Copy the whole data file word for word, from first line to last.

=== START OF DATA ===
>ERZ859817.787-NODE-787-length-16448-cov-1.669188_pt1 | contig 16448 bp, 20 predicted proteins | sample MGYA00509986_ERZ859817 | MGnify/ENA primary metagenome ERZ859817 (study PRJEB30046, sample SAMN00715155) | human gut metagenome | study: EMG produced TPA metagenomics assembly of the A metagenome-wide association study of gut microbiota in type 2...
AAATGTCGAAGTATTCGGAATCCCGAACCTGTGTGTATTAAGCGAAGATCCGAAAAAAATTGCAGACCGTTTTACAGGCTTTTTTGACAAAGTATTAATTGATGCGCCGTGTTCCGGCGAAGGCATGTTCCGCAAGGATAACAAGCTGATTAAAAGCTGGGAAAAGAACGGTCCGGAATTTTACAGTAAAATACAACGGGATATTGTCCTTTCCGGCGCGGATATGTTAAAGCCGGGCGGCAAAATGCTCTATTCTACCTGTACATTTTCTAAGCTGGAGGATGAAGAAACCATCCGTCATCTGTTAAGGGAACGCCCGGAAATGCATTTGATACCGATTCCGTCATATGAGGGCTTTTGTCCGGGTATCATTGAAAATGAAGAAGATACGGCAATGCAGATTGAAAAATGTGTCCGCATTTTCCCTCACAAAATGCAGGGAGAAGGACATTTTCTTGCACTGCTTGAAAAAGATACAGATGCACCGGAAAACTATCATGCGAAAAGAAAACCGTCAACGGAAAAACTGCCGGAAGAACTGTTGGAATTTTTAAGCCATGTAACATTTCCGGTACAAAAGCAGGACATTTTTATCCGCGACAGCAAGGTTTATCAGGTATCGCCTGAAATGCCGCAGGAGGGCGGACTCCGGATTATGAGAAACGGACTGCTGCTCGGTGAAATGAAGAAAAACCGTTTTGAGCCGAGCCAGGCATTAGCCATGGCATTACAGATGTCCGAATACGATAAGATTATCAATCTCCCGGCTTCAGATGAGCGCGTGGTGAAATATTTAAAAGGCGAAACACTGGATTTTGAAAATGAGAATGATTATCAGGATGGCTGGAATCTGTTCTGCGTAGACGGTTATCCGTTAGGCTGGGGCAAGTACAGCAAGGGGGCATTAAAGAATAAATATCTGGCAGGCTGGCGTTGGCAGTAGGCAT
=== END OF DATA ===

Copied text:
>ERZ859817.787-NODE-787-length-16448-cov-1.669188_pt1 | contig 16448 bp, 20 predicted proteins | sample MGYA00509986_ERZ859817 | MGnify/ENA primary metagenome ERZ859817 (study PRJEB30046, sample SAMN00715155) | human gut metagenome | study: EMG produced TPA metagenomics assembly of the A metagenome-wide association study of gut microbiota in type 2...
AAATGTCGAAGTATTCGGAATCCCGAACCTGTGTGTATTAAGCGAAGATCCGAAAAAAATTGCAGACCGTTTTACAGGCTTTTTTGACAAAGTATTAATTGATGCGCCGTGTTCCGGCGAAGGCATGTTCCGCAAGGATAACAAGCTGATTAAAAGCTGGGAAAAGAACGGTCCGGAATTTTACAGTAAAATACAACGGGATATTGTCCTTTCCGGCGCGGATATGTTAAAGCCGGGCGGCAAAATGCTCTATTCTACCTGTACATTTTCTAAGCTGGAGGATGAAGAAACCATCCGTCATCTGTTAAGGGAACGCCCGGAAATGCATTTGATACCGATTCCGTCATATGAGGGCTTTTGTCCGGGTATCATTGAAAATGAAGAAGATACGGCAATGCAGATTGAAAAATGTGTCCGCATTTTCCCTCACAAAATGCAGGGAGAAGGACATTTTCTTGCACTGCTTGAAAAAGATACAGATGCACCGGAAAACTATCATGCGAAAAGAAAACCGTCAACGGAAAAACTGCCGGAAGAACTGTTGGAATTTTTAAGCCATGTAACATTTCCGGTACAAAAGCAGGACATTTTTATCCGCGACAGCAAGGTTTATCAGGTATCGCCTGAAATGCCGCAGGAGGGCGGACTCCGGATTATGAGAAACGGACTGCTGCTCGGTGAAATGAAGAAAAACCGTTTTGAGCCGAGCCAGGCATTAGCCATGGCATTACAGATGTCCGAATACGATAAGATTATCAATCTCCCGGCTTCAGATGAGCGCGTGGTGAAATATTTAAAAGGCGAAACACTGGATTTTGAAAATGAGAATGATTATCAGGATGGCTGGAATCTGTTCTGCGTAGACGGTTATCCGTTAGGCTGGGGCAAGTACAGCAAGGGGGCATTAAAGAATAAATATCTGGCAGGCTGGCGTTGGCAGTAGGCAT